With the cool and rainy weather, things have been a little slow to come together as we prepare Fortuitous for the season, but we’re working on it.
While moving about on the boat this season, we noticed that the door to our anchor locker had become precariously soft. I decided to take it home and try to figure out what had gone wrong.
The most obvious thing is that the lid is gross.
Upon further inspection, I figured out that the lid had a bent plywood core, encased in fiberglass, with a textured gelcoat layer on top. The wood had become delaminated and the fiberglass that was supposed to be encasing it and had torn away on two sides, allowing it to get wet and rotten.
I have only the vaguest idea of how this stuff is supposed to work, but I decided to remove the wood entirely, reseal the underside of the top with epoxy, and build up the thickness with solid glass…mostly because replicating that smooth curve in new plywood seemed unlikely.
To get the rest of the wood out, I cut around the areas of encasing fiberglass that were still intact with an oscillating saw, and then very slowly pried the wood away from the top with judicious use of wedges, a crowbar, and a dead-blow mallet.
This worked surprisingly well, considering the amount of brute force that was involved. There was one ply of wood left in some areas, but it mostly came off cleanly, and 40-grit sandpaper took the rest off easily enough.
I’d been boating for a long time to have never purchased epoxy by the quart, but the time had finally come. When I unscrewed the cap of the hardener, I was greeted by a curious and seemingly self-evident command:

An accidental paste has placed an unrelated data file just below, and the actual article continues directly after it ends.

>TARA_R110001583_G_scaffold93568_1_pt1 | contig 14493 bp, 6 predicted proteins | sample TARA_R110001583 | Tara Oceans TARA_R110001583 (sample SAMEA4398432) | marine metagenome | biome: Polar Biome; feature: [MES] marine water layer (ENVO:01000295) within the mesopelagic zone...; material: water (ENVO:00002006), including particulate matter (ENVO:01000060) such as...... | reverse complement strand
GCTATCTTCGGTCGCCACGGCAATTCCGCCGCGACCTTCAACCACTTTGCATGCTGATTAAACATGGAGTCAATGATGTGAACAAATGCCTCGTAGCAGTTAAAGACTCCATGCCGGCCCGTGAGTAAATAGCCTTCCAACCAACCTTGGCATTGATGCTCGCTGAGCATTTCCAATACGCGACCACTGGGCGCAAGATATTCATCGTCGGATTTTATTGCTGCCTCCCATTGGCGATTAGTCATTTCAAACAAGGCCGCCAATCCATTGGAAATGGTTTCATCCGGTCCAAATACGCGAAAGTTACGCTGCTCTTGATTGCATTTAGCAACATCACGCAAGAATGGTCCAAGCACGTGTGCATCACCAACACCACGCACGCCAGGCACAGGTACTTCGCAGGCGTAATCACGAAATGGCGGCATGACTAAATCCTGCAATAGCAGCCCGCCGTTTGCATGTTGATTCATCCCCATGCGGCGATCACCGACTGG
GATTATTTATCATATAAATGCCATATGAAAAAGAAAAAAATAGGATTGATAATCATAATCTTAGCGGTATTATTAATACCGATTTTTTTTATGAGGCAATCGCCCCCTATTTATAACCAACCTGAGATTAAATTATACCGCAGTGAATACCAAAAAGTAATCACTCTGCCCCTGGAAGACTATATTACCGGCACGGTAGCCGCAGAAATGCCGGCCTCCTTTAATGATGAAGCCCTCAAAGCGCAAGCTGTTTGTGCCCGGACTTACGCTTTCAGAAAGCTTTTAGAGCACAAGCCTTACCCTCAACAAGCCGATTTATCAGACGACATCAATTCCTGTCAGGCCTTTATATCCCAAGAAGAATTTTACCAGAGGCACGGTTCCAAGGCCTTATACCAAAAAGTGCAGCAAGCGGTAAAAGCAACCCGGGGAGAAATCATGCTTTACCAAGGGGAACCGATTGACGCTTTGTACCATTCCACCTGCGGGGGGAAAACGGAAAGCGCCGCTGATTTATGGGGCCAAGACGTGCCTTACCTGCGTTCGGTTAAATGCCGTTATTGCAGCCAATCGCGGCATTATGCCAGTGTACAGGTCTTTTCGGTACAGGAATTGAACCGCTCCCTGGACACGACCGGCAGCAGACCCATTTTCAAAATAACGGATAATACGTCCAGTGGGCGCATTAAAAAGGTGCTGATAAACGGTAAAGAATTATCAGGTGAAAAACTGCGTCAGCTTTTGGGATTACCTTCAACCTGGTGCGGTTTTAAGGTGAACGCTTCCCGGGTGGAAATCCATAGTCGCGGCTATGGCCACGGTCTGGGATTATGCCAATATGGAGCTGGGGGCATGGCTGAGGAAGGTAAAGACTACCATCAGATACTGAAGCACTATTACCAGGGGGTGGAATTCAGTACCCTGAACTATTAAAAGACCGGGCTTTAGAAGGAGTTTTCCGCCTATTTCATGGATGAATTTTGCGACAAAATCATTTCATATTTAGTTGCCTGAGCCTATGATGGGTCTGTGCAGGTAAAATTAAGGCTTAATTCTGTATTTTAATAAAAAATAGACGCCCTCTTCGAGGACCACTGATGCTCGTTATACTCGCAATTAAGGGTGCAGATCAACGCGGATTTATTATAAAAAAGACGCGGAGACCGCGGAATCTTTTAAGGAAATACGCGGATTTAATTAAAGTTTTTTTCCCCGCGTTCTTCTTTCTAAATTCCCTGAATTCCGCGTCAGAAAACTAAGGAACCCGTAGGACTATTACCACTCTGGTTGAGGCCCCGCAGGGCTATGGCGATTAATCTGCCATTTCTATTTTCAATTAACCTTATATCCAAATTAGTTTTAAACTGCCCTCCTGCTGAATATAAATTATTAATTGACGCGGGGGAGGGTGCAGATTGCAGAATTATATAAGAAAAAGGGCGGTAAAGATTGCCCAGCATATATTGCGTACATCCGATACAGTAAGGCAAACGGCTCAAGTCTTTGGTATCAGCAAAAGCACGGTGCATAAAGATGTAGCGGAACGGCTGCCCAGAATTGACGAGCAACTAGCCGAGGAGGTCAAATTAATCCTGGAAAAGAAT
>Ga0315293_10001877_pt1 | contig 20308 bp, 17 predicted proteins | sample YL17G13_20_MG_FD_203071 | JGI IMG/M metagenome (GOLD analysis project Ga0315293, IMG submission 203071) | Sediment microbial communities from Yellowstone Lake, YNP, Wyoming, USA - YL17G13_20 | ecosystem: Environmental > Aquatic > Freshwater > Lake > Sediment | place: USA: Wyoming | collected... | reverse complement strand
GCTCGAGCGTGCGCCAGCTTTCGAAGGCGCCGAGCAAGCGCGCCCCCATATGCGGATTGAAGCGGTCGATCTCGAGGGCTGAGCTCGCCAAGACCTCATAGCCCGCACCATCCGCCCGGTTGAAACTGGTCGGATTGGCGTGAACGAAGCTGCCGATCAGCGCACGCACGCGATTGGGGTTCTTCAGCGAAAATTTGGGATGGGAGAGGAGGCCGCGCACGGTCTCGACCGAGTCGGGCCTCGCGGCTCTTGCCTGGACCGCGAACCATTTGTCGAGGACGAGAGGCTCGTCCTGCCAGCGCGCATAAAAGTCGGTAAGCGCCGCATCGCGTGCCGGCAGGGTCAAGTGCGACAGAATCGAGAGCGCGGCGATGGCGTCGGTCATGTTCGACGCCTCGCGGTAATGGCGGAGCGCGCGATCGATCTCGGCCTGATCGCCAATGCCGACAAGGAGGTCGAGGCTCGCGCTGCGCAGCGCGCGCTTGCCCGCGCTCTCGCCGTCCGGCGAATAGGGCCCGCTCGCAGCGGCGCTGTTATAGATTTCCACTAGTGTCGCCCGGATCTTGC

Sometimes, when the boat keeps coming up with new maintenance tasks for me, I wish I could tell her the same thing.
After some experimentation with this weird biaxial cloth that I’d purchased, I began laying up layer after layer of glass and epoxy. After several days (and way more glass than I thought I’d need), I think it came out ok. I can certainly stand on it. It did make some slight creaking noises the first time I stood on it after reinstalling it on the deck, so who knows if it’s going to hold up, but at least the curvature was maintained and the anchor is contained.
Last season, the manual, foot-operated water pump for our galley sink stopped working. I initially hoped that it was just the spring return and that I could patch it back together, but operating the lever by hand didn’t work either. Not knowing its vintage, or what had been living in it over the last several years or decades, I decided to just replace the whole thing, so a Whale Gusher Galley Pump showed up on my Christmas list.
To their credit, I don’t think Whale has changed the design of this pump in 50-ish years. It should have been the easiest drop-in replacement ever: connect input hose; connect output hose; bolt it to the bulkhead; done. But this is a boat, and nothing is ever that easy.
The first time I ever had access to a photocopier, I found a box of a thousand rubber bands, emptied them onto the glass, and made a copy of it. In the lower left hand corner of the copy, I drew a tiny industrial-looking building with the roof popped off and titled the piece Explosion at the Spaghetti Factory. Perhaps if the previous owners/designers of this boat had access to such technology as children, they could have gotten the idea out of their systems, but instead it seems to have been the entire genesis of their design aesthetic for plumbing and wiring.